â€œFor great is the LORD, and greatly to be praised: he also is to be feared above all gods. For all the gods of the people are idols: but the LORD made the heavens.â€ (1 Chronicles 16:25-26)
This testimony is in the heart of a great hymn of thanksgiving (1 Chronicles 16:7-36) composed by David when the Ark of the Lord was brought back to Jerusalem. It is a testimony of the unique greatness of the God of Israel, with recurring expressions of gratitude for His deliverances and blessings.
This God of Israel was no mere tribal-god or nature-god, such as Dagon, the fish-god of the Philistines from whose hands the Ark had been delivered. All such â€œgodsâ€ of the peoples of the earthâ€”whether wooden images in a shrine, astrological emblems in the heavens, or mental constructs of evolutionary humanistic philosophersâ€”are nothing but idols (that is, literally, â€œgood for nothing,â€ â€œvanitiesâ€).
It is Jehovah God who is not only in the heavens but who made the heavens! It is their Creator who one day will â€œlet the sea roarâ€ and â€œthe fields rejoice,â€ when â€œthe trees of the wood sing out at the presence of the LORD, because he cometh to judge the earthâ€ (vv. 32-33).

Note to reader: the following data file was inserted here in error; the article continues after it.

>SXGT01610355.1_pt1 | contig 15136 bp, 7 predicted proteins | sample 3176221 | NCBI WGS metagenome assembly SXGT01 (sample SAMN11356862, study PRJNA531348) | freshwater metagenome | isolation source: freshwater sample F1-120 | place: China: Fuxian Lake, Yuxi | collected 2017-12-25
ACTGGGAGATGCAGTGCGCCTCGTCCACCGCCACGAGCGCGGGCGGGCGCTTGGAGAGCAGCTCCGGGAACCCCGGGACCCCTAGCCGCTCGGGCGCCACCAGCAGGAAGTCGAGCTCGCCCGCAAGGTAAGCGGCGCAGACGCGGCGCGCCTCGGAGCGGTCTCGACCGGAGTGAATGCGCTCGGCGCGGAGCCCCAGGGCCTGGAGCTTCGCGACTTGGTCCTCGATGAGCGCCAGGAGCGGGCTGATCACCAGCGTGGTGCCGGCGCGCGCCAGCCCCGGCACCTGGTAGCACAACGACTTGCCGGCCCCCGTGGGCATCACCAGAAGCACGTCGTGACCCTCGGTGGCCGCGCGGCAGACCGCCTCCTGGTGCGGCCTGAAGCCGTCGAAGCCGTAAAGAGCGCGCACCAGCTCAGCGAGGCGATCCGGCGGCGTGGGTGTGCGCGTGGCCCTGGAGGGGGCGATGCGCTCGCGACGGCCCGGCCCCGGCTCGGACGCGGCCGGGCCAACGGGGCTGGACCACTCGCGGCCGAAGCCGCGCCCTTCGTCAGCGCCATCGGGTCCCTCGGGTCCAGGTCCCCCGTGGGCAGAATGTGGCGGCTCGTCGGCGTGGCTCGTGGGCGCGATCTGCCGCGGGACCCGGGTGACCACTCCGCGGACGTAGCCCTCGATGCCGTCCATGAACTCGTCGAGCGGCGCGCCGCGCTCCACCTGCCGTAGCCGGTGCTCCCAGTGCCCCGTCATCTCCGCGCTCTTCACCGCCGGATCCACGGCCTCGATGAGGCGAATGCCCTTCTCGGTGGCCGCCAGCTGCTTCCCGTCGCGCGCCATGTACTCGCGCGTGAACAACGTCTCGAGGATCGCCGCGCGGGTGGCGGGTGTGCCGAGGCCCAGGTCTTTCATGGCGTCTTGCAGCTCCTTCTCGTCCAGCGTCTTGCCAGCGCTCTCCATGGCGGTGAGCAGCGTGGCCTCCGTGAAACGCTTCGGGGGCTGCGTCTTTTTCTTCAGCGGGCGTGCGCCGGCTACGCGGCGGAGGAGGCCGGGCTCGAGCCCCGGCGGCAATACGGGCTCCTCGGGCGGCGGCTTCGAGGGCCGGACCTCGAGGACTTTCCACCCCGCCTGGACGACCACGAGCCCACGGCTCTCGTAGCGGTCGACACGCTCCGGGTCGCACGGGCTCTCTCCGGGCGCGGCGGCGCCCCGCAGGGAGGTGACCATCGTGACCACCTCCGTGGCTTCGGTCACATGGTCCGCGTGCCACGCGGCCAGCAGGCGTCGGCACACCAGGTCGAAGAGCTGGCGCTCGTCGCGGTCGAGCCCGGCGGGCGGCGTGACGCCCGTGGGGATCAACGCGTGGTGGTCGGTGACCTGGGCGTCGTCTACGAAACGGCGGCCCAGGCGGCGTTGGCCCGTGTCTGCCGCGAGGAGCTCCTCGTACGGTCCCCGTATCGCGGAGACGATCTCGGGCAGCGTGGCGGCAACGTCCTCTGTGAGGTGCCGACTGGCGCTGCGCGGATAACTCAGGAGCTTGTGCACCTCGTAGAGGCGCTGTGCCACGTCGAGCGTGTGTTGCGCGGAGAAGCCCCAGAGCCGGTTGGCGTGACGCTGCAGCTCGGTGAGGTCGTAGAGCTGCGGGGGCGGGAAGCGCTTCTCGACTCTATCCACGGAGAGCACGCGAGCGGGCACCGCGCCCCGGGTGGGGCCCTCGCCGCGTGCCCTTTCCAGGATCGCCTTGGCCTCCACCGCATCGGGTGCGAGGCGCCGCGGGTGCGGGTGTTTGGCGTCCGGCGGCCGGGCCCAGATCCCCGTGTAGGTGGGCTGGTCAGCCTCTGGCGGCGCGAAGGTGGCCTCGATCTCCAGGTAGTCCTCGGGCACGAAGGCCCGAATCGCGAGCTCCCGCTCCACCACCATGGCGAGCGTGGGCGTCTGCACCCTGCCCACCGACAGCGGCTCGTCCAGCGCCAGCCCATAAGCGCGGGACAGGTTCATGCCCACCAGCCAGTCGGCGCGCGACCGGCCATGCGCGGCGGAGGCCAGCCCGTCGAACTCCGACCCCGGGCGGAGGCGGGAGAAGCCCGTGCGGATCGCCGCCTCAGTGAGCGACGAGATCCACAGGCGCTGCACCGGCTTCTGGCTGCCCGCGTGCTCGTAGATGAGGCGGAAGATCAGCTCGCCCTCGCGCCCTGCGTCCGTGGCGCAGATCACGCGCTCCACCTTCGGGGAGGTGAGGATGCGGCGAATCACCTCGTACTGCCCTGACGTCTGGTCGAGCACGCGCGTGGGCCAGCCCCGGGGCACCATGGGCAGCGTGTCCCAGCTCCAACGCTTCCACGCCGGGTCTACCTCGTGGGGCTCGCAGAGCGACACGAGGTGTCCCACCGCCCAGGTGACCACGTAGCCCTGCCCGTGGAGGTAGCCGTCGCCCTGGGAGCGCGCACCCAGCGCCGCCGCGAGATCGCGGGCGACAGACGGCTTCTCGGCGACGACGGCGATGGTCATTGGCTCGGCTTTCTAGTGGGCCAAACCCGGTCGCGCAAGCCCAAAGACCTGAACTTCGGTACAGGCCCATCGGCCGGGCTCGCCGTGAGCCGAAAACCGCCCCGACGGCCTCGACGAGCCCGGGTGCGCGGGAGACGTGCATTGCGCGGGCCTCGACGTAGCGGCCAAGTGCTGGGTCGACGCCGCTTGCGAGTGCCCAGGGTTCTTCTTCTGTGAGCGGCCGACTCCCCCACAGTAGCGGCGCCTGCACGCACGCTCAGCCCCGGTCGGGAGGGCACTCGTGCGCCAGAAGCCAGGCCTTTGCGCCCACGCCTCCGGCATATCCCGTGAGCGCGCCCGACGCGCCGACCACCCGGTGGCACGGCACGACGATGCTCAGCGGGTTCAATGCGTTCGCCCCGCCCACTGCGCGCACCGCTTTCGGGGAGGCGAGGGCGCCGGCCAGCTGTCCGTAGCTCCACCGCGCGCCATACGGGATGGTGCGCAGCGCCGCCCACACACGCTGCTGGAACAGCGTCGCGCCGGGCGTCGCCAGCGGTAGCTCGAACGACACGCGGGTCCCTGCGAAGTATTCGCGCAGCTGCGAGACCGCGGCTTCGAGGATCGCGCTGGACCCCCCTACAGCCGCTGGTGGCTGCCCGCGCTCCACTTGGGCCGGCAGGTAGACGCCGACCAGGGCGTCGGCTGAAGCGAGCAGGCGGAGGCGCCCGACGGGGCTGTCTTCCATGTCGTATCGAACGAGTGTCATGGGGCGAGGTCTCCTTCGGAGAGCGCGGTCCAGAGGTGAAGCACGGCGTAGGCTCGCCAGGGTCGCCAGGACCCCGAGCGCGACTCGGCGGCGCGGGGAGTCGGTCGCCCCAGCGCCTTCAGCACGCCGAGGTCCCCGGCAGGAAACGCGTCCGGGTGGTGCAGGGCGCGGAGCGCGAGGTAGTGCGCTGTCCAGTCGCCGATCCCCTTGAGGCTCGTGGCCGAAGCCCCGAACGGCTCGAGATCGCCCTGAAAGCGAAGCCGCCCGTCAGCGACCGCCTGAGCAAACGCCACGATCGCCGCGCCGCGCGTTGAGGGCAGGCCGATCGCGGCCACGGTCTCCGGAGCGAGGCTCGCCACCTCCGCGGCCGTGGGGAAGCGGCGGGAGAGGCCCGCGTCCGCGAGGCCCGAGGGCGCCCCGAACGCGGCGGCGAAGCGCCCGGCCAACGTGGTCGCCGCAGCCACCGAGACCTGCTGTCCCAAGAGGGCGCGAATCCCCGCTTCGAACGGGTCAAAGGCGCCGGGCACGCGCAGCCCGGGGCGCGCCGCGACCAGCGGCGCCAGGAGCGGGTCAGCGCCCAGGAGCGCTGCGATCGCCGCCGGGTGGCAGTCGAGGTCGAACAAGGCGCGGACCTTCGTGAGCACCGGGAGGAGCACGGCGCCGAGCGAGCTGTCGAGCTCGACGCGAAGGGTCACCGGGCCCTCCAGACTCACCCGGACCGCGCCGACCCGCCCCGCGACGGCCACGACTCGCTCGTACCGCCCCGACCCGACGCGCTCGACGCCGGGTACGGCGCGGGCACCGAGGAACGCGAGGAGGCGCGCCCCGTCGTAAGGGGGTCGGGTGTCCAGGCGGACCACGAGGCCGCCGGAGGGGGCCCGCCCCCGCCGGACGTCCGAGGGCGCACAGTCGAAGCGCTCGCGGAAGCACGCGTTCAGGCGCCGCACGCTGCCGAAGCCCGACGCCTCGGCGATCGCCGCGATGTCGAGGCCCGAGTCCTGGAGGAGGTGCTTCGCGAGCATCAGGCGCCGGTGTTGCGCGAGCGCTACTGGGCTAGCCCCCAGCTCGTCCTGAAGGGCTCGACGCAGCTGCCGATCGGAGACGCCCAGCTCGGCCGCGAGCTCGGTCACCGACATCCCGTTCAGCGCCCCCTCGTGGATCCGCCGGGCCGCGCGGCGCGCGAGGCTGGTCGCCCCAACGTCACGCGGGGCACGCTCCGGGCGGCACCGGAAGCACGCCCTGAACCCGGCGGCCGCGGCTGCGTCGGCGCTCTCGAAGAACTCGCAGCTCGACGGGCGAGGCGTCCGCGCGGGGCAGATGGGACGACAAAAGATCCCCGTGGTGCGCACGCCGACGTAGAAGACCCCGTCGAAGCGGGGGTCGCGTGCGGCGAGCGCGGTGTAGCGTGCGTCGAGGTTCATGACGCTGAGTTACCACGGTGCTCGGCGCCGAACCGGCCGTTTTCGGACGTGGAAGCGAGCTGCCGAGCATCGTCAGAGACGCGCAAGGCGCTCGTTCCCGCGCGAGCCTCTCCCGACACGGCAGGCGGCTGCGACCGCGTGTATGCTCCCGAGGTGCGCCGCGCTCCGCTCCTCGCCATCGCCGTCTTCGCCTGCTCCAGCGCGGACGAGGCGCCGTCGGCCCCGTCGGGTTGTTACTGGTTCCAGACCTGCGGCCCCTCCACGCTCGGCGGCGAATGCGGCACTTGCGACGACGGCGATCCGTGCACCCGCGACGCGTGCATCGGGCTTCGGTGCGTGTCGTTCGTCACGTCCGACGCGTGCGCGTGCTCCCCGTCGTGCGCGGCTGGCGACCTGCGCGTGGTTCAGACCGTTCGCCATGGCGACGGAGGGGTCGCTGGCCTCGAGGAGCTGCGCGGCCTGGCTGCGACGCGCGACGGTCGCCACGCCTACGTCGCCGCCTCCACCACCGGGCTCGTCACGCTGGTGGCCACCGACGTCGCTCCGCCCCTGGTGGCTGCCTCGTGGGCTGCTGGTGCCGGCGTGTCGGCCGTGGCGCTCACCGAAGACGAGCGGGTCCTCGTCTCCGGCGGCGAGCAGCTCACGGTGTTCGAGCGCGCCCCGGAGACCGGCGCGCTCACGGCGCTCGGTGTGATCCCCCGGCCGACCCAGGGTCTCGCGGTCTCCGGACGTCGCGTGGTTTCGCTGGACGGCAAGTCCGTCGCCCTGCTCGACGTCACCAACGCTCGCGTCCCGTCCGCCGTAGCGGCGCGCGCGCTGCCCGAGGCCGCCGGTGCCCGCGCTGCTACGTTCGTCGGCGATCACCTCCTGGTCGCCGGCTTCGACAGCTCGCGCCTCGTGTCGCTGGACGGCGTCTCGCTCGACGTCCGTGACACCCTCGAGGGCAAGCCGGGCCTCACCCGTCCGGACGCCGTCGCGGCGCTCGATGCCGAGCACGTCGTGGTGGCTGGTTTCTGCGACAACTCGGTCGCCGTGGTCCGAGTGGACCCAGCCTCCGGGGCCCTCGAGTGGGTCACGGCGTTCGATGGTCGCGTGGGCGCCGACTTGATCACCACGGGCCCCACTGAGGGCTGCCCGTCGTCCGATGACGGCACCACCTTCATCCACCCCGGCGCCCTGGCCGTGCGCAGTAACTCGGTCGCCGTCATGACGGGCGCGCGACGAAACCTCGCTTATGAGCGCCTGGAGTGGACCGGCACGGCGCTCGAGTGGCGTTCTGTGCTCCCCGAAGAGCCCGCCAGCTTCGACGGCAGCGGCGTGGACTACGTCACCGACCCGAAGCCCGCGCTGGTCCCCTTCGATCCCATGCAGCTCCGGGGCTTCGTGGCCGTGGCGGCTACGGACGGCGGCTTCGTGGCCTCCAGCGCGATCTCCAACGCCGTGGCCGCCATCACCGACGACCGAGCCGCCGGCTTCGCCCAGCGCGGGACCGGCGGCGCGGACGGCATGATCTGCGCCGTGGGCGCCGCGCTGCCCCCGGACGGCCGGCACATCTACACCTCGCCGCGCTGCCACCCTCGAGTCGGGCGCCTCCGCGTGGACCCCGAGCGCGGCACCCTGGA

As Creator and Savior, all His people are exhorted also to â€œshew forth from day to day his salvation. Declare his glory among the heathen; his marvellous works among all nationsâ€ (vv. 23-24). Because of His power, the world itself â€œshall be stable [that is, â€˜permanently establishedâ€™], that it be not movedâ€ (v. 30). This â€œGod of our salvationâ€ (v. 35), and the wonderful heavens and earth He created, will be forever. The psalm ends with the exhortation: â€œO give thanks unto the LORD; for he is good; for his mercy endureth for ever. . . . Blessed be the LORD God of Israel for ever and everâ€ (vv. 34-36).
Now, if Israel needed such an exhortation, our modern science-worshiping world needs it still more urgently. HMM